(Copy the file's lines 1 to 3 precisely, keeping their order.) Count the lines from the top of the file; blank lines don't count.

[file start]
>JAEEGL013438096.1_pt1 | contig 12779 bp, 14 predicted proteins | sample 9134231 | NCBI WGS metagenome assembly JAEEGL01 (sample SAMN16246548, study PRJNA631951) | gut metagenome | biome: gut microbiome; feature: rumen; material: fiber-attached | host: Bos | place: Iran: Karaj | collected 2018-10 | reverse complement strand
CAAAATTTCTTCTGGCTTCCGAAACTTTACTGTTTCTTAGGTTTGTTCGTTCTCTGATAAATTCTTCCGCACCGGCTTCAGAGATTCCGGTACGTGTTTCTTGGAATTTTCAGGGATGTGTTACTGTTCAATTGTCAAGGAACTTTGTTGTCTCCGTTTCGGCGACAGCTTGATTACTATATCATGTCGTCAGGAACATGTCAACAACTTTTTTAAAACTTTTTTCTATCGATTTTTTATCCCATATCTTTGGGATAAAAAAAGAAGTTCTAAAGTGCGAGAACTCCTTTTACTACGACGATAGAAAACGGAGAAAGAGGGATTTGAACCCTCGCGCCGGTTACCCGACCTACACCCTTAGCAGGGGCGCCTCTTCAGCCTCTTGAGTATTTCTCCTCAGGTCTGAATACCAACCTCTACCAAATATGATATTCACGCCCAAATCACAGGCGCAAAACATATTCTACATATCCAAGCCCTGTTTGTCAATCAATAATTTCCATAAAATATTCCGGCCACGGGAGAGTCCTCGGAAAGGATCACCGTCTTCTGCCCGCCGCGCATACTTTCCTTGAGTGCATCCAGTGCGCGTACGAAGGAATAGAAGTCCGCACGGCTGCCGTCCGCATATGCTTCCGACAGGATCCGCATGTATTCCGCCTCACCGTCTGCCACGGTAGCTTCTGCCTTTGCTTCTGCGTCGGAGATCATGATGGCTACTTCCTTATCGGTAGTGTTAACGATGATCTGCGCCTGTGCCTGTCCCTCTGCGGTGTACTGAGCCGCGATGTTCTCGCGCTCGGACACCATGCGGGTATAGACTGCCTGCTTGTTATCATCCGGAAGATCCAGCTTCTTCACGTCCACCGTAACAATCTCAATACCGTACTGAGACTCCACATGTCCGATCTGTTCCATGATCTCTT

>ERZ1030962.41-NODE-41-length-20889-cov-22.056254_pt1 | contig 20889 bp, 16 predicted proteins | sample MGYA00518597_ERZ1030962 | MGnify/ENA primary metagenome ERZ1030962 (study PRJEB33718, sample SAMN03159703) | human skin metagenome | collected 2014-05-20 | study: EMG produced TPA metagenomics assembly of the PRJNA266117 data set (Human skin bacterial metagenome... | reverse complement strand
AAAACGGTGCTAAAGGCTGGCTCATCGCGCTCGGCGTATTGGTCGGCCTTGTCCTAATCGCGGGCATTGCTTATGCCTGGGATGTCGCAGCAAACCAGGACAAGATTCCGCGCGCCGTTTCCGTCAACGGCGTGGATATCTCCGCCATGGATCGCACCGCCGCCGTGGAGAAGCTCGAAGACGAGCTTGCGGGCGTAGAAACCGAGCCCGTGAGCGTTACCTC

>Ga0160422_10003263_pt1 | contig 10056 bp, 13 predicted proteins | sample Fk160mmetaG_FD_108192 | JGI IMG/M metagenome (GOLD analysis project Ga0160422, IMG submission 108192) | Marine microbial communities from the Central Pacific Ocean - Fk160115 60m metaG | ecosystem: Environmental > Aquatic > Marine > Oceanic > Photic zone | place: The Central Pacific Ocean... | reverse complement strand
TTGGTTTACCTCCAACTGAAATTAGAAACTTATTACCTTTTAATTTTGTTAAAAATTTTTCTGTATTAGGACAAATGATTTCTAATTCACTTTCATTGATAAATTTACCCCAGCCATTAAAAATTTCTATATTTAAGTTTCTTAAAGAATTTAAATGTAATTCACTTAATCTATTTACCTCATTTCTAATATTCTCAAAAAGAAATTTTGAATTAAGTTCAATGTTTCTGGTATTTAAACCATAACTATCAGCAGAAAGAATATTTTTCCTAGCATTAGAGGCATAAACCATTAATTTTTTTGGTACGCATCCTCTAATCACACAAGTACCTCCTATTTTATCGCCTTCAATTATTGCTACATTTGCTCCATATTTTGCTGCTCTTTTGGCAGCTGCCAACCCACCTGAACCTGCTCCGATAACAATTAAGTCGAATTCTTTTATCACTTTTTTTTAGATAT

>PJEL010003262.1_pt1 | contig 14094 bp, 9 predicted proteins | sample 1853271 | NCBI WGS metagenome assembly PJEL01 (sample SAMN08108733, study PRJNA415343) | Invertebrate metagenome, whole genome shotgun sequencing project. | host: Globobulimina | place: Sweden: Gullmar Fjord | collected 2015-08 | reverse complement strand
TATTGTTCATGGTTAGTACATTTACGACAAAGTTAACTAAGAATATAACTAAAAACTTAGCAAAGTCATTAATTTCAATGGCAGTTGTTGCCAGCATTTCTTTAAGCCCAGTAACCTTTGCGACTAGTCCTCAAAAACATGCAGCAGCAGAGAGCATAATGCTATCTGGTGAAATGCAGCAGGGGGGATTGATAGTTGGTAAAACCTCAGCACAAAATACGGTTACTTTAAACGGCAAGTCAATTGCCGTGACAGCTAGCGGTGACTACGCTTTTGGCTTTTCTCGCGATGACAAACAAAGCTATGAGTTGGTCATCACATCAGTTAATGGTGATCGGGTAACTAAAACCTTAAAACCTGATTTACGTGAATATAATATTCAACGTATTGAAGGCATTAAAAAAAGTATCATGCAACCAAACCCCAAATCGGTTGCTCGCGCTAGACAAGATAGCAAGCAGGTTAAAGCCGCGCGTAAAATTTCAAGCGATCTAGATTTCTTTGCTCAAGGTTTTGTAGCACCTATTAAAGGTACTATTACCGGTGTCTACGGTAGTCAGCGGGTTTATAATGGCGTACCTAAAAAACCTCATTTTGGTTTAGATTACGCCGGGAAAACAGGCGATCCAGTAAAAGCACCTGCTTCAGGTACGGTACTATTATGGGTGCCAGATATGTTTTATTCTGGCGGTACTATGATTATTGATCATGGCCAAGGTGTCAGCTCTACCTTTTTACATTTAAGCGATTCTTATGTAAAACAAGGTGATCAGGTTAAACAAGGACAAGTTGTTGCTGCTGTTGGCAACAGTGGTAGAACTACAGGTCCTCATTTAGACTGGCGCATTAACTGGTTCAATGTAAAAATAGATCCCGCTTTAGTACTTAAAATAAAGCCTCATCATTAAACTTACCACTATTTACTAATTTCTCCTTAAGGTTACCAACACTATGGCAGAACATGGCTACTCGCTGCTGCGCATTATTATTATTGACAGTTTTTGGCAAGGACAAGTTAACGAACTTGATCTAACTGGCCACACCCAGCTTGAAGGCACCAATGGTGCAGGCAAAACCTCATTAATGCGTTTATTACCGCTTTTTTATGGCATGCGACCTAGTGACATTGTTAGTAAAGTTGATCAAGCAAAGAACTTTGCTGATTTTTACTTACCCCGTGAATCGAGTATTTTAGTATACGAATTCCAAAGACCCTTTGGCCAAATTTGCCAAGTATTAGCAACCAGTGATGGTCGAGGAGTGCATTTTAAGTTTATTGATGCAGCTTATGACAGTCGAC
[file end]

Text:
>JAEEGL013438096.1_pt1 | contig 12779 bp, 14 predicted proteins | sample 9134231 | NCBI WGS metagenome assembly JAEEGL01 (sample SAMN16246548, study PRJNA631951) | gut metagenome | biome: gut microbiome; feature: rumen; material: fiber-attached | host: Bos | place: Iran: Karaj | collected 2018-10 | reverse complement strand
CAAAATTTCTTCTGGCTTCCGAAACTTTACTGTTTCTTAGGTTTGTTCGTTCTCTGATAAATTCTTCCGCACCGGCTTCAGAGATTCCGGTACGTGTTTCTTGGAATTTTCAGGGATGTGTTACTGTTCAATTGTCAAGGAACTTTGTTGTCTCCGTTTCGGCGACAGCTTGATTACTATATCATGTCGTCAGGAACATGTCAACAACTTTTTTAAAACTTTTTTCTATCGATTTTTTATCCCATATCTTTGGGATAAAAAAAGAAGTTCTAAAGTGCGAGAACTCCTTTTACTACGACGATAGAAAACGGAGAAAGAGGGATTTGAACCCTCGCGCCGGTTACCCGACCTACACCCTTAGCAGGGGCGCCTCTTCAGCCTCTTGAGTATTTCTCCTCAGGTCTGAATACCAACCTCTACCAAATATGATATTCACGCCCAAATCACAGGCGCAAAACATATTCTACATATCCAAGCCCTGTTTGTCAATCAATAATTTCCATAAAATATTCCGGCCACGGGAGAGTCCTCGGAAAGGATCACCGTCTTCTGCCCGCCGCGCATACTTTCCTTGAGTGCATCCAGTGCGCGTACGAAGGAATAGAAGTCCGCACGGCTGCCGTCCGCATATGCTTCCGACAGGATCCGCATGTATTCCGCCTCACCGTCTGCCACGGTAGCTTCTGCCTTTGCTTCTGCGTCGGAGATCATGATGGCTACTTCCTTATCGGTAGTGTTAACGATGATCTGCGCCTGTGCCTGTCCCTCTGCGGTGTACTGAGCCGCGATGTTCTCGCGCTCGGACACCATGCGGGTATAGACTGCCTGCTTGTTATCATCCGGAAGATCCAGCTTCTTCACGTCCACCGTAACAATCTCAATACCGTACTGAGACTCCACATGTCCGATCTGTTCCATGATCTCTT

>ERZ1030962.41-NODE-41-length-20889-cov-22.056254_pt1 | contig 20889 bp, 16 predicted proteins | sample MGYA00518597_ERZ1030962 | MGnify/ENA primary metagenome ERZ1030962 (study PRJEB33718, sample SAMN03159703) | human skin metagenome | collected 2014-05-20 | study: EMG produced TPA metagenomics assembly of the PRJNA266117 data set (Human skin bacterial metagenome... | reverse complement strand